Australian director Liam Firmager spent four years working on Suzi Q, the definitive documentary of Detroit-born rock star Suzi Quatro, who rocketed to fame in the UK and Europe in the 1970s. His modus operandi draws heavily on Quatro’s sometimes difficult relationship with her sisters, as well as her music and indefatigable spirit. Even after over 50 years as a rock star and musical icon, it took almost a lifetime for Quarto to acquire perspective and peace about her relationship with her parents and siblings. Through original and vintage interviews, film clips, and a slew of newspaper and magazine clippings,
The fourth volume in the Morrell Archives takes readers through the record promotion business in the decadent 1980s.
In the 1980s, everything seemed bigger: the fashions, the drugs, the money, and even the sound of music. For Dave Morrell, who helmed Capitol Records’ East Coast FM promotion efforts during the decade, it was an era of excess and wild times. In the fourth volume of his highly entertaining series, The Morrell Archives, Run-Out Groove: Inside Capitol’s 1980s Hits & Stiffs takes readers behind the scenes of parties, the record company’s desperate attempts to promote both successful and unsuccessful acts, and the occasionally outrageous behavior of some of the era’s biggest stars. Morrell, a music fan and Beatles fanatic,
Kim Bora's directorial debut soars to terrific heights.
The aptly titled House of Hummingbird follows 14-year-old Eun-hee (Park Ji-hoo) as she tries to fly her way through life without a care in the world. Even if she undergoes a seismic life journey as she deals with neglect from her parents along with an illness potentially paralyzing her face, it still feels very composed as it captures the insouciant period known as adolescence. A time where one is largely unsure how the real world works and only gets premature glimpses of its hardships. As Eun-hee feels indifference over being devoted to school, her neglectful parents struggle to stress how
It’s the dawn of a new age of heroes, and Metropolis has just met its first.
Press release: Daily Planet intern Clark Kent takes learning-on-the-job to new extremes when Lobo and Parasite set their sights on Metropolis in Superman: Man of Tomorrow, the next entry in the popular series of DC Universe Movies. Produced by Warner Bros. Animation and DC, the feature-length animated film will be released by Warner Bros. Home Entertainment on Digital starting August 23, 2020, and on 4K Ultra HD Combo Pack and Blu-ray Combo Pack on September 8, 2020. Order due date is August 4, 2020. Superman: Man of Tomorrow will be available on 4K Ultra HD Combo Pack (USA $39.99 SRP;
A beautifully illustrated, personal account of a terrifying event that happened more than 30 years ago.
I was not even five years old when the events of Tiananmen Square took place in Beijing, China in 1989. I think the first real exposure I had to it was a reference in a 2005 episode of The Simpsons called “Goo Goo Gai Pan,” in which the family goes to China to help Marge’s sister, Selma, adopt a baby. The family comes across a plaque that read “Tien An Men [sic] Square: On this site, in 1989, nothing happened.” I laughed, sure, but I wasn’t aware of the full story. That Simpsons joke is still funny to this day.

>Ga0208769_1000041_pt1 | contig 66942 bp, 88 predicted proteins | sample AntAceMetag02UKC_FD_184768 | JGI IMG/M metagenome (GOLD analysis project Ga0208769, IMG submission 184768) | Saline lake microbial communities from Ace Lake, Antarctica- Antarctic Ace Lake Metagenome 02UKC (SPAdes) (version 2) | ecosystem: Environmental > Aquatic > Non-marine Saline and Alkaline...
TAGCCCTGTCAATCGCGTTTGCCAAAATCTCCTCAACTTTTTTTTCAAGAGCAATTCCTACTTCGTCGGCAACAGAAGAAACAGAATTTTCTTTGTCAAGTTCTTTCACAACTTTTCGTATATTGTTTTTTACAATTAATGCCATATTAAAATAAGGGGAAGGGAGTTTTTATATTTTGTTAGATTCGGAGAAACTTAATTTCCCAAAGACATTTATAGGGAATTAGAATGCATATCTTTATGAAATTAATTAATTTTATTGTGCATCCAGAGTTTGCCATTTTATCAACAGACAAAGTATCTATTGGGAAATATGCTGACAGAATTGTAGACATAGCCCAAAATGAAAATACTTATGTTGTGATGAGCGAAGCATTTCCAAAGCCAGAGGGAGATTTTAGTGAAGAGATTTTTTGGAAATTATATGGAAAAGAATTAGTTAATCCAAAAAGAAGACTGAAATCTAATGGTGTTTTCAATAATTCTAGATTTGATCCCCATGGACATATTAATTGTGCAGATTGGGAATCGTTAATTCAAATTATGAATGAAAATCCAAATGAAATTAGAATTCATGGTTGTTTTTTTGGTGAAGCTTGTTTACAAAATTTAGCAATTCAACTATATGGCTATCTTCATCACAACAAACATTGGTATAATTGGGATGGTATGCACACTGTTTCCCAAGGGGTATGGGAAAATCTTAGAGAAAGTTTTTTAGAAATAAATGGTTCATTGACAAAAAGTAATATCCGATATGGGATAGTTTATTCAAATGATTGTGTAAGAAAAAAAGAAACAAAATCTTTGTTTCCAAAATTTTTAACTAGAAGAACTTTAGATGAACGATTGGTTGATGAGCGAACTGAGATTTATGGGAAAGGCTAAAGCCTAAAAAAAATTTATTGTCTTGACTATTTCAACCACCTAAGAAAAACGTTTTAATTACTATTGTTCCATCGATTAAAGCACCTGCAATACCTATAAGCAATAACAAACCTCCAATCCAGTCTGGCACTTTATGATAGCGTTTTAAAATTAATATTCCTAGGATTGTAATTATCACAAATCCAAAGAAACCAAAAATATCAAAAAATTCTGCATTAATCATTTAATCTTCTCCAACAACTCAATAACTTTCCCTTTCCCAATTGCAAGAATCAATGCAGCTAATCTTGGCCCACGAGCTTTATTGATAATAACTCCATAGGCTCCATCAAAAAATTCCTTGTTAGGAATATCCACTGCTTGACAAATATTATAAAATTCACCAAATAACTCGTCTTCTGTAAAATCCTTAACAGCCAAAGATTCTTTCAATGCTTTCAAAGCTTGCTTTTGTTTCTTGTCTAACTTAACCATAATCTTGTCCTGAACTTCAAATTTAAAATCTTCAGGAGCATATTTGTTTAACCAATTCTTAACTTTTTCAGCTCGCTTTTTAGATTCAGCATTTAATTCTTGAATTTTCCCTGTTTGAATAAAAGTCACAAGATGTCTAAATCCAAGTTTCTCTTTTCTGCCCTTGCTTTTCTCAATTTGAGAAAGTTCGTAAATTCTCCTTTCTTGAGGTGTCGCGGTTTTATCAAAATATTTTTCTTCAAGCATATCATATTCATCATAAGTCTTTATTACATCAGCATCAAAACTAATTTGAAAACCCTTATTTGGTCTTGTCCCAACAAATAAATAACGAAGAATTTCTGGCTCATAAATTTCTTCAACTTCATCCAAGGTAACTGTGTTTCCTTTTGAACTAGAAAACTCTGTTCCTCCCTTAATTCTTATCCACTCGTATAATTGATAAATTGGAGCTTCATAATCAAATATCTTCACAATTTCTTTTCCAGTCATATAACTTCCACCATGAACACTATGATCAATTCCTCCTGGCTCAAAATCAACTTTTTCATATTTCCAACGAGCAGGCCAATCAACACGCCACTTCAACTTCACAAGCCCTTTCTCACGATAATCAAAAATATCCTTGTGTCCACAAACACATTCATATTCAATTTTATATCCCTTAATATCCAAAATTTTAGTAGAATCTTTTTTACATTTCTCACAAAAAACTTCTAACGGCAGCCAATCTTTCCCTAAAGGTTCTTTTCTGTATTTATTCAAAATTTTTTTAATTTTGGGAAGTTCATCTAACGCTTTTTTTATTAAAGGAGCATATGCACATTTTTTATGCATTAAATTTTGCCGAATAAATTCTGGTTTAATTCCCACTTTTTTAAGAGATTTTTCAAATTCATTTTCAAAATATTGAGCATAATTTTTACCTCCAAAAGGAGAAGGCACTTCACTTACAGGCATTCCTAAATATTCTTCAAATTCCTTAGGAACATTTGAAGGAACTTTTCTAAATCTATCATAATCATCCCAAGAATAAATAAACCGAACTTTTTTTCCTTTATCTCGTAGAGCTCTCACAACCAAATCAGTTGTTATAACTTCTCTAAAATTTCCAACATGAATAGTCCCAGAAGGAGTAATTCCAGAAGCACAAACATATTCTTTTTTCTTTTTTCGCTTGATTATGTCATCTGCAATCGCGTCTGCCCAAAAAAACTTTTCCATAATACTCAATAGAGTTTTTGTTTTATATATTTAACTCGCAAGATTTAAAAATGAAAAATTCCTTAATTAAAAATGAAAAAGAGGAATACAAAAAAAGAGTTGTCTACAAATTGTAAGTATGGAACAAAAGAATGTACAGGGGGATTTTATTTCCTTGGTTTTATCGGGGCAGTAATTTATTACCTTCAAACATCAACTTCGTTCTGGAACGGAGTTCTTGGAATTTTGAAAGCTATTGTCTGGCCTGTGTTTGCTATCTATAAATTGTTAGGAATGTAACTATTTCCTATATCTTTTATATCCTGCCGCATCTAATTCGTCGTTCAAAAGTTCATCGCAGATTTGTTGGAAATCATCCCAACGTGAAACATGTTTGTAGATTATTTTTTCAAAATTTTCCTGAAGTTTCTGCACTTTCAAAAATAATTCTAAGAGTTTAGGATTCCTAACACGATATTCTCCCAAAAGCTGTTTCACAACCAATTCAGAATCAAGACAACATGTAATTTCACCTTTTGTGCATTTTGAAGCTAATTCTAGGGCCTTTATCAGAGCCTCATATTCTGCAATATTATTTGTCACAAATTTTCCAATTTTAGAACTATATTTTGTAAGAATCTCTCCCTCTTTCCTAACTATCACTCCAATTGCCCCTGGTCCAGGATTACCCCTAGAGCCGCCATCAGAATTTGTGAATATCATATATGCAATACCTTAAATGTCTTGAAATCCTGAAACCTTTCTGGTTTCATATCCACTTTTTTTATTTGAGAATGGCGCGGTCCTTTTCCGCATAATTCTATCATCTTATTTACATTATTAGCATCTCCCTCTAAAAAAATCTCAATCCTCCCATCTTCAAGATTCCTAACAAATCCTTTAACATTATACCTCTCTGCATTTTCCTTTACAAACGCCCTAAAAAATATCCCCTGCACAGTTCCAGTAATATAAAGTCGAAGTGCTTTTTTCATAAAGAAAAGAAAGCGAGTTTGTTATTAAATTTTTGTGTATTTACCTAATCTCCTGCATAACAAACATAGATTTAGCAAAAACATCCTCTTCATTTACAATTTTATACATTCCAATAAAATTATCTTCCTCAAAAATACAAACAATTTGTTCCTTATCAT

This mesmerizing French film offers a fresh take on artist/muse romance and social class distinction
Writer/director Celine Sciamma’s latest film is both exhilarating and depressing: spellbinding because of its absolute excellence and disheartening because it illuminates how far American dramas have fallen in comparison to this masterful new French work. It’s immediately evident why the film was a Golden Globe nominee for Best Foreign Language Film this year, and mind-boggling that it wasn’t nominated in the same category or even outright Best Picture at the Oscars, especially considering that France was instead represented by Les Miserables, a film with both significantly lower critical and popular review scores. Awards aside, the film is an instant classic,
It’s time for a new generation of justice!
Press release: Get ready for nonstop action with the release of DC’s Stargirl: The Complete First Season on Blu-ray and DVD on September 29, 2020 from Warner Bros. Home Entertainment. Strap yourself in for an exhilarating ride with all 13 episodes from the first season of the original series on DC UNIVERSE & The CW. DC’s Stargirl: The Complete First Season is priced to own at $24.98 SRP for the DVD and $29.98 SRP for the Blu-ray, which includes a Digital Copy. DC’s Stargirl: The Complete First Season is also available to own on Digital via purchase from digital retailers.
A ravishing tale of the enrapturement of love and art through the eyes of women tops a new week of releases.
As we all know, June is #Pride month, and it is one of a celebration of the triumphs and struggles of the LGBTQ community. It can also be a reflection of how far cinema has come in its depiction of gay and lesbian relationships through love, yearning, and art. There is a sense of feminism that comes along with certain stories of same-sex companionship, and rightly acclaimed director Céline Sciamma's sexy and evocative Portrait of a Lady on Fire (2019), is one of the very best examples. The film also successfully details the obsessions that artists have with their subjects.